"Live in Columbia"
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Living on the Caye's of Belize, we often like to take trips to the mainland and visit the jungle. A change, as they say, is as good as a rest, and being spoiled in a calm, relaxing, nature haven is certainly a change from the tourist bustle of Ambergris Caye.
On one such trip we decided to tour around Northern Belize, and knew that if luck was on our side there was the possibility of seeing Jaguars in the wild. Since my first encounter with lions in Kenya many years ago, I had been entranced by big cats and seeing a Jaguar was high on my bucket list. Although the best time for sightings was dawn - not something I often see - the prize would be well worth the loss of a little sleep.
So in our hired car we traveled to the Rio Bravo area and the field station La Milpa. Situated about two and a half hours from Belize City, La Milpa is one of two field stations set in the largest private reserve and second largest single protected area in the country - the Rio Bravo Conservation and Management Area (RBCMA). As well as being a research and education centre, they offer accommodation to travelers.
Our cabana was not luxurious, but it was spacious and clean, with a private bathroom and a cute veranda with a couple of hammocks for afternoon siestas. Their electricity is solar, water is from a well and conservation is highly encouraged. All meals are served buffet style in the main dining room and there was certainly no shortage of excellent food. I guess, as most of the people staying there were research students that had been hiking through the jungle for several hours before each meal, that should not have been a surprise.
We often saw wild peccaries and oscillated turkeys outside our cabana in the mornings; Howler Monkeys could be heard in the nearby trees; and on a night drive, a Kinkajou roamed the trees for a photo shoot. The area around the field station is full of nature trails, and with my new "jungle shoes" I easily tacked a couple of the easier ones. The field guide, Freddie, was happy to accompany us and point out the various trees and plants, and was incredibly knowledgeably about the way they were used by the ancient Maya for everyday use and medicinal remedies.
However, every morning our hunt for the cats took the form of driving the roads around La Milpa just before dawn. Freddie had told us that several had been seen that way over the recent weeks, or in the area around the Mayan ruins (did I forget to mention that La Milpa is also home to the third largest Maya site in Belize which is currently under excavation by Boston University), so we were full of optimism. After a couple of mornings with no sightings we drove close to the ruin area and set off on foot, but still no jaguars. As we headed back to the truck something flew through the clearing that caught our eye, and on further scouring the trees we saw the most amazing bright blue bird. I'm not really a "twitcher" but this little fellow was beautiful and we spent several minutes watching him before we returned to the field station for breakfast.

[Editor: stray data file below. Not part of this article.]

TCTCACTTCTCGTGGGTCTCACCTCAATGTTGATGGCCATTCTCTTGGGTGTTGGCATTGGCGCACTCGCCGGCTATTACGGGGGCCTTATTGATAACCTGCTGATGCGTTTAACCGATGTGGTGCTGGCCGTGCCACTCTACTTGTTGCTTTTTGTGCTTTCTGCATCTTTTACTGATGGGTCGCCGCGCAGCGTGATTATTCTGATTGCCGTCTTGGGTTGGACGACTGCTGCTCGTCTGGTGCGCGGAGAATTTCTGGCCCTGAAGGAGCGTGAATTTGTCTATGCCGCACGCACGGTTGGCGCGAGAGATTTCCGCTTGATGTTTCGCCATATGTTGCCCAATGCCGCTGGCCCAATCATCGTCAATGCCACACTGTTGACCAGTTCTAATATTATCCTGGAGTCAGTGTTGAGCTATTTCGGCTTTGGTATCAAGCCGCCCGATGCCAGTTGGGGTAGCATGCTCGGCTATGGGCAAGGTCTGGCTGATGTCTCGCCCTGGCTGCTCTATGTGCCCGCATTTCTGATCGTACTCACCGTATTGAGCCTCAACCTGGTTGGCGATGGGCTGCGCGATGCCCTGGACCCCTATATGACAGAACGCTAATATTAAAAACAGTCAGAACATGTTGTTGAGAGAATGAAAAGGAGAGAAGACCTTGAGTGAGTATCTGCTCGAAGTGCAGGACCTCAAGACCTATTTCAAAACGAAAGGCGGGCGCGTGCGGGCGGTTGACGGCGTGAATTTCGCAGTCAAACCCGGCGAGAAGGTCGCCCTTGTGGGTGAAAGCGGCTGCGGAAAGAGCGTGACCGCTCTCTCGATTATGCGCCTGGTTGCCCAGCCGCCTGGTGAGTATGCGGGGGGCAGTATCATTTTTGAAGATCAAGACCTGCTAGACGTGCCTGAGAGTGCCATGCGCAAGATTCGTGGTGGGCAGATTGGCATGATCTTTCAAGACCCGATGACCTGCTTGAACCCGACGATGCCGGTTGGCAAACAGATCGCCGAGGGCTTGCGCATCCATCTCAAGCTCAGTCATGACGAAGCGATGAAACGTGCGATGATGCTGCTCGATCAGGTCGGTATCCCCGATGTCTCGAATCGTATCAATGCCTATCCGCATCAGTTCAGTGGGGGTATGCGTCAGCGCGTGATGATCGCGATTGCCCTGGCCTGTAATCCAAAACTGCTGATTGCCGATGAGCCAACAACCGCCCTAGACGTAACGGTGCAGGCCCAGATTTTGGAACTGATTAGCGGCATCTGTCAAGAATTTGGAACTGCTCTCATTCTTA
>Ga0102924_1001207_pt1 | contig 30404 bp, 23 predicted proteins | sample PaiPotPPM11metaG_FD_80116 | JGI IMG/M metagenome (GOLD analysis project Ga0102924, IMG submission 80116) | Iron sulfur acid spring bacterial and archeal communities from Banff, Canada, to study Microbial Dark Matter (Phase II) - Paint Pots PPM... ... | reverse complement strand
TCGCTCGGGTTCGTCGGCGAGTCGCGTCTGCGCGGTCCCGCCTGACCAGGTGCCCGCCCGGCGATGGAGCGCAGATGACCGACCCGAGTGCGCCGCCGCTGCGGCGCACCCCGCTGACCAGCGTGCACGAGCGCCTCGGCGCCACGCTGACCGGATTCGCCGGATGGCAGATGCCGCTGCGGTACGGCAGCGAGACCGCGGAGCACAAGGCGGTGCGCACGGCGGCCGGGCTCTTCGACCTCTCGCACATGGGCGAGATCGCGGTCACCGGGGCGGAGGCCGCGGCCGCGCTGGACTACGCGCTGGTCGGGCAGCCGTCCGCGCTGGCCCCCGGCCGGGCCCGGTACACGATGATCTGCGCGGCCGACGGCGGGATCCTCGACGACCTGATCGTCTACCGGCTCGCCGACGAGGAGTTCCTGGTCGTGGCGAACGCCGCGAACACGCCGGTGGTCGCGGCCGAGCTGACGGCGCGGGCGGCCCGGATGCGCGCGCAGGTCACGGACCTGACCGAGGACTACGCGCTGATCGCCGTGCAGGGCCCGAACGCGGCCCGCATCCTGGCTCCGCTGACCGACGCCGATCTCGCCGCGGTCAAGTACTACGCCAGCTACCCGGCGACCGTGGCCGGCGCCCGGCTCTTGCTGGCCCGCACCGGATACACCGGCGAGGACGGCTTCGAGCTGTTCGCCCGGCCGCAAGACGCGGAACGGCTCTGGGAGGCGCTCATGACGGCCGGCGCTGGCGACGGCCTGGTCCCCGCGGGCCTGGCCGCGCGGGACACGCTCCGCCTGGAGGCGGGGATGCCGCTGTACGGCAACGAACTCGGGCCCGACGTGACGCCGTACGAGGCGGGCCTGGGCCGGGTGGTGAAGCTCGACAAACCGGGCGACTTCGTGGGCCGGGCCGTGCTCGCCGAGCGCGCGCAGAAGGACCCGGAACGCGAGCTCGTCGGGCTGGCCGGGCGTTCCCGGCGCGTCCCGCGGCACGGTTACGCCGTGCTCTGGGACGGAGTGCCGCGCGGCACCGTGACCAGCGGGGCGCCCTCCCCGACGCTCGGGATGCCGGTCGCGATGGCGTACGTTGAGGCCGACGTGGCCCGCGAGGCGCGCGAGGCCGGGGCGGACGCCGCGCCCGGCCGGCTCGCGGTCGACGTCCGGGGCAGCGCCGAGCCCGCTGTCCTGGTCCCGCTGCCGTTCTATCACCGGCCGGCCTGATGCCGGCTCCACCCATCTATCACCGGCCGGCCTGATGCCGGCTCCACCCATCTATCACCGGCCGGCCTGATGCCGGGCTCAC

As we tucked into scrambled eggs, sausages and fried jacks, Freddie asked if we had had any luck seeing jaguars that morning. We said unfortunately not, but that we had seen a really lovely blue bird. Silence fell around the room.
One of the researchers grabbed the "Birds of Belize" book and asked us to see if the bird we had seen was in there. We scanned through the color plates and pointed to our "little fellow". The questions now came quickly as people grabbed boots, cameras, binoculars and more. "Where exactly was it?" "Could we find it again?" "How long ago?" and "don't just sit there eating, let's GO!".
We all bundled into trucks, vans, jeeps and with us at the front we drove the convoy back to where we had earlier parked our truck. We looked up into the high canopy and... there he was, just where we had left him. Photos were taken (we didn't have the same fancy cameras as the researchers but were able to get a close-up shot by putting our camera lens right up against a telescope) and details were recorded. So what was so special? The bird we had spotted was the Lovely Cotinga, one, or possibly THE, rarest bird in Belize. As Freddie later told us, in over two years of living at La Milpa he had seen hundreds of Jaguars, but never a Lovely Cotinga before that morning!
It certainly was a beautiful bird, and a highlight of our trip, but we will be back to the Rio Bravo area as I still want to see a Jaguar!
Marie Carroll moved to Belize in 2001 and currently lives and works on the island of Ambergris Caye. For other stories of her experiences in Belize visit The Belize Vacation Guide
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